NEW YORK, March 24, 2021— It is with sorrow, concern and outrage that we express our condolences to Asian, Asian American and Pacific Islander (AAPI) American Group Psychotherapy Association (AGPA) members, their families and communities in the wake of the March 16, 2021 mass shootings in Atlanta that took the lives of eight people, including six women of Asian descent. In light of these events, the organization wishes to make the following statement.
While it is likely that multiple factors drove the rampage carried out by the Atlanta gunman, the reality is that these violent acts shine a painful light on the overlooked Anti-Asian Racism in this country that has escalated considerably since the beginning of the pandemic, including hate crimes and targeted bigotry. These recent incidents are rooted in historical violence toward AAPI people over many decades.
Manjusha P. Kulkarni, co-founder of Stop AAPI Hate, reveals that 360 hate incidents in Los Angeles were reported to the nonprofit since its launch almost exactly one year ago, on March 19, 2020. A total of 3,800 incidents have been reported in the U.S. during the past year. Dr. Connie Wun underscores the ongoing and insidious nature of Anti-Asian Racism in this country in her recent article presciently titled, "Ignoring the History of Anti-Asian Racism is Another Form of Violence."
Sadly and dangerously, the media has played into both the hyper-sexualiztion of Asian Women and the demeaning of sex-workers: two views rooted in White supremacy. Hidden in plain sight is the systemic racism reflected in a history of devaluation and abrogation of the rights of immigrants. In fact, the first immigration law in this country was the Chinese Exclusion Act. Anti-Asian Racism is not a new form of bigotry; merely one that has once again become overtly lethal.
For well over 25 years, we at AGPA have learned from, provided outreach to, and felt great esteem for our Asian American and International colleagues. As an organization, however, we must also recognize and urge action that takes a stand against racially motivated brutality. This includes reconciling with and confronting Anti-Asian racism in our own organization as well as in the outside world. As group therapists, we have an important role to play in mitigating further injury and providing resources for healing that offset harm and prevent its reoccurrence.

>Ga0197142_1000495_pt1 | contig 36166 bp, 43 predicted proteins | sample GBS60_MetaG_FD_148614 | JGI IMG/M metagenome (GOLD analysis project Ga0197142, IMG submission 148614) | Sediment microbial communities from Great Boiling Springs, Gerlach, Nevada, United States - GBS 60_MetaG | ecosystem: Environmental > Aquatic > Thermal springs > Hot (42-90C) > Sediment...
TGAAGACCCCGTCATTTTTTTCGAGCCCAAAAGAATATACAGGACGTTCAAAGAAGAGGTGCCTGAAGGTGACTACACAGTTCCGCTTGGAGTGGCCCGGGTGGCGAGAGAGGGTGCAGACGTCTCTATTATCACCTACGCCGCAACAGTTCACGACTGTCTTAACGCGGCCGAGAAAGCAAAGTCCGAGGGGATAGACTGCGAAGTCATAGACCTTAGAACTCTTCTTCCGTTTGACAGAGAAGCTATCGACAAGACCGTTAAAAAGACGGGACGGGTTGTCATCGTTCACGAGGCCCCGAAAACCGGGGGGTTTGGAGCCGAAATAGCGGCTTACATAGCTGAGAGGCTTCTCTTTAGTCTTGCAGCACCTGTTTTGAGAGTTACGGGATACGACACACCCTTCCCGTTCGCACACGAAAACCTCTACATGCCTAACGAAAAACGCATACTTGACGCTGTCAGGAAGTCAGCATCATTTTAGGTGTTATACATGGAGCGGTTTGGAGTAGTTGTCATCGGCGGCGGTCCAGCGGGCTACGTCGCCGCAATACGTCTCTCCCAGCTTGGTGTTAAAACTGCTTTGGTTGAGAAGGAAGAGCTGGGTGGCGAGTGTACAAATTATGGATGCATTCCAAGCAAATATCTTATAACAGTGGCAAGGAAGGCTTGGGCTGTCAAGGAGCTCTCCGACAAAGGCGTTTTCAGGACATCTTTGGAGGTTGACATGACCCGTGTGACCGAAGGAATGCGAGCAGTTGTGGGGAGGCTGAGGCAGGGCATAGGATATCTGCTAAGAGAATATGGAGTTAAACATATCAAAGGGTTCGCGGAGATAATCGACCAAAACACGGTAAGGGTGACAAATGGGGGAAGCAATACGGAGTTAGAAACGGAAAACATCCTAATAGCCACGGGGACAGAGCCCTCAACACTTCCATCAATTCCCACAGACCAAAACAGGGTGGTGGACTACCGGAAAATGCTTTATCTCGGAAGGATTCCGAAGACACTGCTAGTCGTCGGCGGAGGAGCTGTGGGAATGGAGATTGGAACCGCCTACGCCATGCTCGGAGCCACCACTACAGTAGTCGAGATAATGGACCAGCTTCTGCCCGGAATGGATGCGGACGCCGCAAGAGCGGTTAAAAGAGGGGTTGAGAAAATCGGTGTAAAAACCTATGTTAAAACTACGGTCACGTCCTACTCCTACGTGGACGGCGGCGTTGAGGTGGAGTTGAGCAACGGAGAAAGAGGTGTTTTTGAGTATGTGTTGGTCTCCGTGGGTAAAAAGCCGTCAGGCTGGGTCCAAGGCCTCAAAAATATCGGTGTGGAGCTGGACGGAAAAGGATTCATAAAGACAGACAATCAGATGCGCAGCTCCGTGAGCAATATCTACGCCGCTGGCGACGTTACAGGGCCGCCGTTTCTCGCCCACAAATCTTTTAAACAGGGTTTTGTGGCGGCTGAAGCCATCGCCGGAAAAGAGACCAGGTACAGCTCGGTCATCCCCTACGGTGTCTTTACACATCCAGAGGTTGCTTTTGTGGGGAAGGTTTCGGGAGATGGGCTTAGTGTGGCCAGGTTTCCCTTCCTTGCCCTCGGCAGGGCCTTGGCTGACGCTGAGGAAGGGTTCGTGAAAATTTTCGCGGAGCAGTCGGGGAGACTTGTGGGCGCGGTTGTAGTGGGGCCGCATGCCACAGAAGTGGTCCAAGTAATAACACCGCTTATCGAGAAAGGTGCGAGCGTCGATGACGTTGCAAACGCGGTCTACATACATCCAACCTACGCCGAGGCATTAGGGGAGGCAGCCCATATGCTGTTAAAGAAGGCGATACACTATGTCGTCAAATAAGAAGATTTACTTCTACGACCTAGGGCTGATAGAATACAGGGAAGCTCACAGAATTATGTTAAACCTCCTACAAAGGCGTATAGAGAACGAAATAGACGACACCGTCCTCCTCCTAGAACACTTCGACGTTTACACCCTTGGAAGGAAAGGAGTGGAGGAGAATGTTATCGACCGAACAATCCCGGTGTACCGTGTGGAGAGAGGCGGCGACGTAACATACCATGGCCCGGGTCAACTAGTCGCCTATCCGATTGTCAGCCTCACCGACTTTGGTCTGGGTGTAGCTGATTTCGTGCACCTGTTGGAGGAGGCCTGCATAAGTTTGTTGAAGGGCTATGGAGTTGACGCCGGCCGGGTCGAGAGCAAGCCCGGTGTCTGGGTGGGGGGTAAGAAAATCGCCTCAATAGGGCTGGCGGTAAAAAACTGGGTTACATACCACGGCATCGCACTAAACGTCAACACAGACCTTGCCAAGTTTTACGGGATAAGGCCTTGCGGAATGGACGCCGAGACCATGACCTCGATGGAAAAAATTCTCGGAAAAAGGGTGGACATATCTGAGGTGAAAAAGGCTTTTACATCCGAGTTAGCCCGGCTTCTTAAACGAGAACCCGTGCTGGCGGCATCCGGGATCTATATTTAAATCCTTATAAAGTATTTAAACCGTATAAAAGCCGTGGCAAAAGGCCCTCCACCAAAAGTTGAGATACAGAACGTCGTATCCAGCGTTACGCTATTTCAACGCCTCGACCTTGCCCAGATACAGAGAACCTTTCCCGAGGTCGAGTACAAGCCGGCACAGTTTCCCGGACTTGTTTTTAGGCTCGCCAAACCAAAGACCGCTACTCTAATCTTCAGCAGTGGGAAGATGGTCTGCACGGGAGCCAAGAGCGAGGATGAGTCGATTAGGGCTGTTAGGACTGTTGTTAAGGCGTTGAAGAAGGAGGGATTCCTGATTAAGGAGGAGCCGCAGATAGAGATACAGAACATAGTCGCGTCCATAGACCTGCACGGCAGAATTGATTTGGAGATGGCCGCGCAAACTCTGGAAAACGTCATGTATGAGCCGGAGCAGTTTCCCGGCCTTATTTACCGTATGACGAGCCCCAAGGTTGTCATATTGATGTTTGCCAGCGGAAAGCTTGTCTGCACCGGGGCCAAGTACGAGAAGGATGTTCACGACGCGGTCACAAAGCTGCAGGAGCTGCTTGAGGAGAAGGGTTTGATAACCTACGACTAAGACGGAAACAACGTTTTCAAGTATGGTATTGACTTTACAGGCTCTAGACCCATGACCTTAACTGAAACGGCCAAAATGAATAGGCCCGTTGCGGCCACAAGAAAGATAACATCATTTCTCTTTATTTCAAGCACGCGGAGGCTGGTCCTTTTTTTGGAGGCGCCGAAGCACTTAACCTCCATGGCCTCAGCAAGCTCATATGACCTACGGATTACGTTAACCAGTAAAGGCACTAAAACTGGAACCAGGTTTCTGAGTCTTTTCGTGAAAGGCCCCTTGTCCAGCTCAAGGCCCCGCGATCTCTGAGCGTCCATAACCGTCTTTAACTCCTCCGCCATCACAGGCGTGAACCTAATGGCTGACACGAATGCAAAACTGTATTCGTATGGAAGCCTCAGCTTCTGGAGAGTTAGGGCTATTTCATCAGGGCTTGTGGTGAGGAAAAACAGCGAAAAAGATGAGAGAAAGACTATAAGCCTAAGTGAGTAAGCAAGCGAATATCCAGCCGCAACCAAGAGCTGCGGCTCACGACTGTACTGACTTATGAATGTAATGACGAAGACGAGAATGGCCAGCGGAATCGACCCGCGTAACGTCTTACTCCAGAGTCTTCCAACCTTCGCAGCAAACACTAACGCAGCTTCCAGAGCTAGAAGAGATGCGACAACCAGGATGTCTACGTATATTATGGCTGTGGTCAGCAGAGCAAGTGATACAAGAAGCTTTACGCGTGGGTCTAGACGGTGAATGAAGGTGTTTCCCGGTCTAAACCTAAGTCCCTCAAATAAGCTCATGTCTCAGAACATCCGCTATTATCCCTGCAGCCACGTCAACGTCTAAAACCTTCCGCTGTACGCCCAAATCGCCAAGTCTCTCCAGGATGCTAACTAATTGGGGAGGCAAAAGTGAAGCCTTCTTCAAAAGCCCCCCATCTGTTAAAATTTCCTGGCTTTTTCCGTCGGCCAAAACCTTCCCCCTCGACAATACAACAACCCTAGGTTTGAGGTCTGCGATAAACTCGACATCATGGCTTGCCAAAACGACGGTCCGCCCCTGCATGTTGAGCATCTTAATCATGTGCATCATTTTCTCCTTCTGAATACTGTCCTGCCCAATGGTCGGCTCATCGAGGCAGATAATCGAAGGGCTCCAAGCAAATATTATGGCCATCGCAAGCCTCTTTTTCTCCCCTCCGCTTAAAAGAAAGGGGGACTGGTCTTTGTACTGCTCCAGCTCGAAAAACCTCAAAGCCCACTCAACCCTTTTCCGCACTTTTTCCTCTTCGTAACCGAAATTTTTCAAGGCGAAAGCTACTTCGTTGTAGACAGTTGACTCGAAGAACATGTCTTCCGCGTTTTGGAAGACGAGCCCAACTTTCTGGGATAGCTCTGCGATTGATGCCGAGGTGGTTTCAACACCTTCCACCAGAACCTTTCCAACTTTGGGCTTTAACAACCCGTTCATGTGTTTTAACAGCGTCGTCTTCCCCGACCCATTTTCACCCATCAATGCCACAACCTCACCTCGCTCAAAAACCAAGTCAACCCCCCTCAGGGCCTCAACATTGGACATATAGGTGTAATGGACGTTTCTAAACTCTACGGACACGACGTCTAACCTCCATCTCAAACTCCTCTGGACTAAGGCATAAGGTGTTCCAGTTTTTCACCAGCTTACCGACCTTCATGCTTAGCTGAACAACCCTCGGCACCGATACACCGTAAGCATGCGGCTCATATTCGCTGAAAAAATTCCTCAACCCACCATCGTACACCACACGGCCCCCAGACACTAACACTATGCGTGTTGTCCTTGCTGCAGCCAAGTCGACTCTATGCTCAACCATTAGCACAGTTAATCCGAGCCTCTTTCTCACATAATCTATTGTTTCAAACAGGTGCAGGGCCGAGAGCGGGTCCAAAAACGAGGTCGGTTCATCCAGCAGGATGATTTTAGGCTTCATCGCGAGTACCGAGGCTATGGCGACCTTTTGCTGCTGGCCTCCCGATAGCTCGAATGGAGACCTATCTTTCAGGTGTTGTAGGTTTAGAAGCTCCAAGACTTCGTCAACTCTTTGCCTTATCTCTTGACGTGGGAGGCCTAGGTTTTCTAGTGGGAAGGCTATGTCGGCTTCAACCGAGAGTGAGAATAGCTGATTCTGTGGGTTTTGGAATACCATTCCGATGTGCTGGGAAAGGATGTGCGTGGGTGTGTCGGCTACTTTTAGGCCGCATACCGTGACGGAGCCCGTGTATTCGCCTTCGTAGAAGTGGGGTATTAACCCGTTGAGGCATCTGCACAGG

In light of this recent mass violence against AAPI communities, we call upon all stakeholders, including policy makers, elected officials, law enforcement organizations, community leaders, and members of our community at large to work together to create strategies to recognize and respond to Anti-Asian Racism and to center AAPI people in conversations around equity and inclusion. We need to be cognizant of the systemic racism that fosters invisibility of victims and myths about equality.
Dr. Claire Green-Forde, Executive Director, NASW-NYC, wisely reminds us that “Divide and conquer has always been the method used to oppress.” As mental health professionals, we have the opportunity to use our voices to amplify and echo those of historically marginalized groups to combat racism and other forms of prejudice in our society. When confronted with racial injustice, we must speak clearly and with courage in order to give voice to the truth, and act in solidarity with our communities of Color to not let the message dissipate after the events that sparked our awareness have left the news cycle.  
Essentially, we at AGPA need to join together in our shared humanity as people and professionals in an ongoing journey to ensure safety, justice, and dignity for all.
This statement was developed by the AGPA Community Outreach Task Force, co-chaired by Craig Haen and Suzanne Phillips, which is charged with establishing and executing community outreach programs to provide professional assistance to diverse group populations in the aftermath of traumatic events, in collaboration with the AGPA Diversity, Equity and Inclusion Task Force, co-chaired by M. Sophia Aguirre and Wendy Freedman, and the AGPA Racial and Ethnic Diversity Special Interest Group (SIG), co-chaired by Shemika M. Brooks, Karin Bustamante, Vinny Dehili and Marcée M. Turner.
Molyn Leszcz, MD, FRCPC, CGP, DFAGPA
Marsha S. Block, CAE, CFRE
Chief Executive Officer
Gary M. Burlingame, Ph.D., CGP, DFAGPA
Martha L. Gilmore, Ph.D., CGP, LFAGPA
Hank Fallon, Ph.D., CGP, FAGPA
AGPA Board of Directors
Alexis D. Abernethy, Ph.D., CGP, FAGPA
Kelsey Balaban, LCSW
Shari Y. Baron, MSN, CNS, CGP, FAGPA
Aaron E. Black, Ph.D., CGP, FAGPA
Helen Chong, LCSW, CGP, FAGPA
Michelle Collins-Greene, Ph.D., ABPP, CGP, FAGPA
Leonardo M. Leiderman, Psy.D., ABPP, CGP, FAGPA
Nubia G. Lluberes, MD, CCHP-MH, FAPA
Shunda McGahee, MD, CGP
Jeanne Pasternak, LCSW, CGP, DFAGPA
Darryl L. Pure, Ph.D., ABPP, CGP, FAGPA
Michele D. Ribeiro, Ed.D., CGP, FAGPA
Jana Rosenbaum, LCSW, CGP, FAGPA
Tony L. Sheppard, Psy.D., CGP, FAGPA
Ryan Matthew Spencer, LMFT, CGP
Lorraine B. Wodiska, Ph.D., ABPP, CGP, FAGPA
Community Outreach Task Force Co-Chairs
Craig Haen, Ph.D., RDT, LCAT, CGP, FAGPA

Suzanne Phillips, Psy.D., ABPP, CGP, FAGPA
Diversity, Equity & Inclusion Task Force Co-Chairs
M. Sophia Aguirre, Ph.D., CGP
Wendy Freedman, Ph.D., CGP
Racial and Ethnic Diversity SIG Co-Chairs
Shemika M. Brooks, Psy.D., CGP
Karin Bustamante, Psy.D., LPC, CGP
Vincent Malik Dehili, Ph.D., CGP
Marcée M. Turner, Ph.D., CGP

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